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All those letters: credentials and expertise!

Updated: Apr 13


Animal training is an unregulated industry, which means anyone can say they know what they are doing. Unfortunately, there are techniques and tools being used out there which are harmful.


At Shel Graves Animal Consulting, we’re committed to centering animals in our work and to strengthening the human-animal bond. We want everyone to feel confident, at ease, playful, and safe. We want to enjoy animals’ natural beautiful behaviors — not stifle them!


It can be a red flag when someone confidently says they already know everything and then doesn’t ask questions, doesn’t listen, and doesn’t take the time to get to know you or the animal as an individual. 


At Shel Graves Animal Consulting, we’re committed to learning and learning more to help animals. Here’s what I’ve studied and the associations I value:


University of Washington’s Applied Animal Behavior Certificate, UW-AAB 

What it entailed: This was a nine-month certificate program taught by Drs. Jim and Renee Ha. It used the text Dog Behavior: Modern Science and Our Canine Companions by James Ha and Tracy L. Campion.

Why it’s important to me: When I started NEEDING to know more to help rescue animals, I wasn’t as interested in changing their behavior. I was interested in understanding it. I didn’t particularly want to be a “trainer,” but I needed to be a teacher. This was a great foundation.


The Academy for Dog Trainers, CTC, Certificate in Counseling and Training 

What it entailed: This was a strenuous and thorough two-year program taught by Jean Donaldson, author of Culture Clash and Mine! (Swoon!). It included lots of readings, assignments, tests, and skills tests.

Why it’s important to me: This program gave me the skills to modify behavior and to counsel clients with empathy. It helped me answer questions about dog behavior succinctly and certainty. I also met many fantastic, dedicated, trainers who have animals’ best interests at heart and a lot of life-long learners (Dog geeks! Swoon!)


International Association of Animal Behavior Consultants, Certified Shelter Behavior-Dog, CSB-D

What it entailed: Presenting case studies on shelter dog behavior and having my behavior modification plans peer-reviewed.

Why it’s important to me: This is the ultimate in getting feedback that, yes, you know what you know! Also, I love the organization’s Pounce! Conference focused on cats. There’s not enough focus on cats out there!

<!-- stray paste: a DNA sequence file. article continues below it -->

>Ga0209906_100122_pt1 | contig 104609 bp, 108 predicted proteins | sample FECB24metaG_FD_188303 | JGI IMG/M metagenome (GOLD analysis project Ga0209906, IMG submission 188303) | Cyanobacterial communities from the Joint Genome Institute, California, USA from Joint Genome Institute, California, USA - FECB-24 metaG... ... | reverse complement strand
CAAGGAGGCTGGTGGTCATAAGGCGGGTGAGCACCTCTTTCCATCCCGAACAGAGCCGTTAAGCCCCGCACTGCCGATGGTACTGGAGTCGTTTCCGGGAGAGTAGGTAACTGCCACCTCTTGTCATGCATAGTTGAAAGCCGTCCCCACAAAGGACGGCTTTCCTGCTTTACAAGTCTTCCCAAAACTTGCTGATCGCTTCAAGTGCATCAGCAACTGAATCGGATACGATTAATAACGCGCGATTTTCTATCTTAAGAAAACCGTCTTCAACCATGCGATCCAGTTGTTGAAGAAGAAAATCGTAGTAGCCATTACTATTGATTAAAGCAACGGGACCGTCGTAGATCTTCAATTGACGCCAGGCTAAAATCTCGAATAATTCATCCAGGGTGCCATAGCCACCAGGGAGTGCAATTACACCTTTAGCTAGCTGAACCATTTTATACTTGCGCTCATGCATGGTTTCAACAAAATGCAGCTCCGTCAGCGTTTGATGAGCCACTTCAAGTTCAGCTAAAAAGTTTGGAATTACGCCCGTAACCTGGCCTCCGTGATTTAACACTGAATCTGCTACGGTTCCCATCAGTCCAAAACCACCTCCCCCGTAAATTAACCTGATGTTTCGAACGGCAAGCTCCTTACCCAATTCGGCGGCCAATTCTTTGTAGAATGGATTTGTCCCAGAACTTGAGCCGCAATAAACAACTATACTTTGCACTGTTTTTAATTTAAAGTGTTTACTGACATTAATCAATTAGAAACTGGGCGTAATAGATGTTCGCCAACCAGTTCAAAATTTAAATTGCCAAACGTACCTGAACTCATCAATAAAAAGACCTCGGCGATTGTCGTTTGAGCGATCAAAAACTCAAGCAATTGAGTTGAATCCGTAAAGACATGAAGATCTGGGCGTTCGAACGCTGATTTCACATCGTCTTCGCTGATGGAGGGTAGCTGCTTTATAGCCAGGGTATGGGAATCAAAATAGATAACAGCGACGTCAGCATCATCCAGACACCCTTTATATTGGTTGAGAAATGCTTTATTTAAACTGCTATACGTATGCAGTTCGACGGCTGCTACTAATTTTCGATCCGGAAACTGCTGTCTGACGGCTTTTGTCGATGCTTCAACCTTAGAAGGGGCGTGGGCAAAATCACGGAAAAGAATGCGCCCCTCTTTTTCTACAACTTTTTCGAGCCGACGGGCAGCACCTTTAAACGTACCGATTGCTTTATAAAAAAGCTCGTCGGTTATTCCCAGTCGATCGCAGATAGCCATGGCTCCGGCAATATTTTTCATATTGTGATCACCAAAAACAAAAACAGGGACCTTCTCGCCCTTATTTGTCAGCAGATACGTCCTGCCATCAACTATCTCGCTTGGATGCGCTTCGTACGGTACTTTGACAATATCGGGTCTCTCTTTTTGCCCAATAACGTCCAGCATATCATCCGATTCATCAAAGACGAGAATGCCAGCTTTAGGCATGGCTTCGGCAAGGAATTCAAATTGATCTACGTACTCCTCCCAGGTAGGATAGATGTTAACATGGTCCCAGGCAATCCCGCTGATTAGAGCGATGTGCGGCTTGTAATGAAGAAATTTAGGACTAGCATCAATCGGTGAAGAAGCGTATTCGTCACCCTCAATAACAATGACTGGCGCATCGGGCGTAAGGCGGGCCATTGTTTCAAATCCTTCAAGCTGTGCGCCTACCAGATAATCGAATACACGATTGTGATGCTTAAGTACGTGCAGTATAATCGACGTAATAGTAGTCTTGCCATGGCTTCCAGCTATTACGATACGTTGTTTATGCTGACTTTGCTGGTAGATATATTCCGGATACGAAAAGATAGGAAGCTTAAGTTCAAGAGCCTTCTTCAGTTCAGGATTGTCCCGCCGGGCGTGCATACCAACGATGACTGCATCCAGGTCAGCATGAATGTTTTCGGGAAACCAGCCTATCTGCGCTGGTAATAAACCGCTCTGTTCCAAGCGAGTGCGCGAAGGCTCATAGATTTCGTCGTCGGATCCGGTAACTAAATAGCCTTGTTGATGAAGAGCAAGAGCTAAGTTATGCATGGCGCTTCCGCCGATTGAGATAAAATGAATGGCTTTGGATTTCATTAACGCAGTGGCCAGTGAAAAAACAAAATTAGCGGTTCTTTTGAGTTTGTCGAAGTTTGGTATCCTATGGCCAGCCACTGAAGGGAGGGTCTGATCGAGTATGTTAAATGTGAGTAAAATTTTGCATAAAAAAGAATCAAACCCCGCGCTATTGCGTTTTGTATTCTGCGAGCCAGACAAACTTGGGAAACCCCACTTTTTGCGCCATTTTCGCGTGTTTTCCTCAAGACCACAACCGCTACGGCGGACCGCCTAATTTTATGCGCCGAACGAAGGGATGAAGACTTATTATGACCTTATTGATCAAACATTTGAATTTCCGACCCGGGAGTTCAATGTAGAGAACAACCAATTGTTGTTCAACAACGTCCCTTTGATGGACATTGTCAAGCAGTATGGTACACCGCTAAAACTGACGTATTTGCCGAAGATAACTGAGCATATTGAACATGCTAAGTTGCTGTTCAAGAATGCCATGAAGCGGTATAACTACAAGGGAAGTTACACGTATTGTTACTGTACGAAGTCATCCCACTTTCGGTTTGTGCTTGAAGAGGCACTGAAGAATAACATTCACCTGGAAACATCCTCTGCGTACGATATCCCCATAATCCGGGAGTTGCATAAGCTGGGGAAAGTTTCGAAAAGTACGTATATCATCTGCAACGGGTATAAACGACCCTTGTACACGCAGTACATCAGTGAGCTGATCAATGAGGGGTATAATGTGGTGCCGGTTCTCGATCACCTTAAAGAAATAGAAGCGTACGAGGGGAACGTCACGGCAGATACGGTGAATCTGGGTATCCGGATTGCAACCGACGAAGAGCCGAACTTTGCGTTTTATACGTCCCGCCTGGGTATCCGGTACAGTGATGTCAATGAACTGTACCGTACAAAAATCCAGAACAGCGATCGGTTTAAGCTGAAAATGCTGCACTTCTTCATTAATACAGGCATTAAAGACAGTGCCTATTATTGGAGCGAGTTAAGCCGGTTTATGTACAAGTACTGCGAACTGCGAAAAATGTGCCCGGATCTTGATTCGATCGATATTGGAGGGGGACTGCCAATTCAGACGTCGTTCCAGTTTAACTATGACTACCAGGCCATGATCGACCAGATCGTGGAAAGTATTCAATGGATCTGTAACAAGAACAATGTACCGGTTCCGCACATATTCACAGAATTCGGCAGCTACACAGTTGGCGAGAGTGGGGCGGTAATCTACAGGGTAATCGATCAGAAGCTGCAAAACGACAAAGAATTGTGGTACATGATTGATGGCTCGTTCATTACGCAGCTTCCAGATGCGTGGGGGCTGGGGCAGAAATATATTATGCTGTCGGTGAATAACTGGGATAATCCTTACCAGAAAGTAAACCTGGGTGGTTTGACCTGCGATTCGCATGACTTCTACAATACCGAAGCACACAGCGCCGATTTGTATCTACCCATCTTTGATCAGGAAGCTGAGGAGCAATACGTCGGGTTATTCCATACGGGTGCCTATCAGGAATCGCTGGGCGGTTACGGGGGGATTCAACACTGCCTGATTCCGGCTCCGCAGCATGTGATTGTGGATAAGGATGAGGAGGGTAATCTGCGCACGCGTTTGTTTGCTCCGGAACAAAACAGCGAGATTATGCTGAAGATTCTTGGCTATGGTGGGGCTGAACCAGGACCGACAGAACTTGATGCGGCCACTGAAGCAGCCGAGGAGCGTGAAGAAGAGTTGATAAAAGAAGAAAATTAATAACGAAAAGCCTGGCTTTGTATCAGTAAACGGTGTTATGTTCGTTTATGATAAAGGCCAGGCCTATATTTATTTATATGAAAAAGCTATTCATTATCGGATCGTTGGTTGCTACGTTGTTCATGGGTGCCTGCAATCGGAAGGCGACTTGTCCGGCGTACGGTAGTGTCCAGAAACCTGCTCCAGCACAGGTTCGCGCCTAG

Ordained Animal Chaplain with the Compassion Consortium

What it entailed: this was a yearlong program that culimated in an ordination retreat 

What it’s important to me: I love this community. I love Rev. Sarah Bowen’s book Sacred Sendoffs and the Compassion Consortium’s Sunday Services. 


Fear Free Certified Trainer Professional

What it entailed: This was an online course talking about working with veterinary offices and providing cooperative care. 

Why it’s important to me: I love the Fear Free program and how it stands for having a cooperative and kind relationship with animal companions. The goal of reducing fear, stress, anxiety, and frustration is one we can all get behind (for all animals!). At the rescue I worked at we put a positive spin on it and came up with wanting animals to be confident, at ease, playful, and safe! I recommend the book From Fearful to Fear Free: A Positive Program to Free Your Dog From Anxiety, Fears, and Phobias and the website and podcast Fear Free Happy Homes.


What it entailed: This was an online series of webinars. I took the bronze series and would love to do more.

Why it’s important to me: I was a (human) hospice volunteer for five years with Hospice and Home Care of Snohomish County and it was one of the best experiences I’ve ever had. I absolutely love the mission to offer this service and level of care to our animal companions. This training aligned with what I learned as an animal chaplain. It’s just so beautiful, compassionate, and caring. 


What it entailed: I’m just a member of this organization at this time. I pay dues and take some of their workshops. I'd love to attend one of their Summit events someday.

Why it’s important to me: This organization has great ethics around animal care and I want to be associated with it. When I see others are members, well, it’s a good sign!






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